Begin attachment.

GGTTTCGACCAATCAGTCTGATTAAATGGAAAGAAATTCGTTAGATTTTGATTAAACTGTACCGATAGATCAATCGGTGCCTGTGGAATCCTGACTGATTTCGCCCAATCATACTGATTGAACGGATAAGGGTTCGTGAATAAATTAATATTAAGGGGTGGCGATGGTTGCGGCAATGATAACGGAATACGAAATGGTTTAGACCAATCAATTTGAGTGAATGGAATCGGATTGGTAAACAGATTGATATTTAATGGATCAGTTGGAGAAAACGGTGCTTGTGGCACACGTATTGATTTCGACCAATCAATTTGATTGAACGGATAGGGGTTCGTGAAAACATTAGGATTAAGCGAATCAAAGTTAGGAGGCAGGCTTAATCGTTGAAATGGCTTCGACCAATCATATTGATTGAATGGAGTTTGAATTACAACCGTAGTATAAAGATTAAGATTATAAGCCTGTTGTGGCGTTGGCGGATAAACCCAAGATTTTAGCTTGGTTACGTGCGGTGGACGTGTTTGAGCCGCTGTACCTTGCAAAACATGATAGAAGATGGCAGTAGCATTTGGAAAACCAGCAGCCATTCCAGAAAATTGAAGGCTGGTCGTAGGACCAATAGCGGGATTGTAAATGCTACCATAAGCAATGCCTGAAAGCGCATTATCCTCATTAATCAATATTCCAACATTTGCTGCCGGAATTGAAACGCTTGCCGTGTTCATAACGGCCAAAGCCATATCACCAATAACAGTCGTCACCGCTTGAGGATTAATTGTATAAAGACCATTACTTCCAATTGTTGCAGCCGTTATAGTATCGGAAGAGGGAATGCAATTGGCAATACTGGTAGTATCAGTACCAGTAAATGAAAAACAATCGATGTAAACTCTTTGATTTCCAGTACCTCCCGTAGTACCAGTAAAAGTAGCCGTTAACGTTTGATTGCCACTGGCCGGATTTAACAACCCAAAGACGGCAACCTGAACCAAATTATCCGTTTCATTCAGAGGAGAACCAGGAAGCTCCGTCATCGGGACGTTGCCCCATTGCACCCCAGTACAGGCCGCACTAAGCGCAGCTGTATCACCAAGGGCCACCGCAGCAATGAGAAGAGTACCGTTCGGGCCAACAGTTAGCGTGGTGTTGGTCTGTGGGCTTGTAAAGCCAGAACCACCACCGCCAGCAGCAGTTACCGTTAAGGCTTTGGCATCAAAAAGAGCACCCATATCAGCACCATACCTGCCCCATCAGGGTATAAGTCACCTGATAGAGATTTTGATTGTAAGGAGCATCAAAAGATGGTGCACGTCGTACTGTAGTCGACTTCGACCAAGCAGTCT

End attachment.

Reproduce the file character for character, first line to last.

GGTTTCGACCAATCAGTCTGATTAAATGGAAAGAAATTCGTTAGATTTTGATTAAACTGTACCGATAGATCAATCGGTGCCTGTGGAATCCTGACTGATTTCGCCCAATCATACTGATTGAACGGATAAGGGTTCGTGAATAAATTAATATTAAGGGGTGGCGATGGTTGCGGCAATGATAACGGAATACGAAATGGTTTAGACCAATCAATTTGAGTGAATGGAATCGGATTGGTAAACAGATTGATATTTAATGGATCAGTTGGAGAAAACGGTGCTTGTGGCACACGTATTGATTTCGACCAATCAATTTGATTGAACGGATAGGGGTTCGTGAAAACATTAGGATTAAGCGAATCAAAGTTAGGAGGCAGGCTTAATCGTTGAAATGGCTTCGACCAATCATATTGATTGAATGGAGTTTGAATTACAACCGTAGTATAAAGATTAAGATTATAAGCCTGTTGTGGCGTTGGCGGATAAACCCAAGATTTTAGCTTGGTTACGTGCGGTGGACGTGTTTGAGCCGCTGTACCTTGCAAAACATGATAGAAGATGGCAGTAGCATTTGGAAAACCAGCAGCCATTCCAGAAAATTGAAGGCTGGTCGTAGGACCAATAGCGGGATTGTAAATGCTACCATAAGCAATGCCTGAAAGCGCATTATCCTCATTAATCAATATTCCAACATTTGCTGCCGGAATTGAAACGCTTGCCGTGTTCATAACGGCCAAAGCCATATCACCAATAACAGTCGTCACCGCTTGAGGATTAATTGTATAAAGACCATTACTTCCAATTGTTGCAGCCGTTATAGTATCGGAAGAGGGAATGCAATTGGCAATACTGGTAGTATCAGTACCAGTAAATGAAAAACAATCGATGTAAACTCTTTGATTTCCAGTACCTCCCGTAGTACCAGTAAAAGTAGCCGTTAACGTTTGATTGCCACTGGCCGGATTTAACAACCCAAAGACGGCAACCTGAACCAAATTATCCGTTTCATTCAGAGGAGAACCAGGAAGCTCCGTCATCGGGACGTTGCCCCATTGCACCCCAGTACAGGCCGCACTAAGCGCAGCTGTATCACCAAGGGCCACCGCAGCAATGAGAAGAGTACCGTTCGGGCCAACAGTTAGCGTGGTGTTGGTCTGTGGGCTTGTAAAGCCAGAACCACCACCGCCAGCAGCAGTTACCGTTAAGGCTTTGGCATCAAAAAGAGCACCCATATCAGCACCATACCTGCCCCATCAGGGTATAAGTCACCTGATAGAGATTTTGATTGTAAGGAGCATCAAAAGATGGTGCACGTCGTACTGTAGTCGACTTCGACCAAGCAGTCT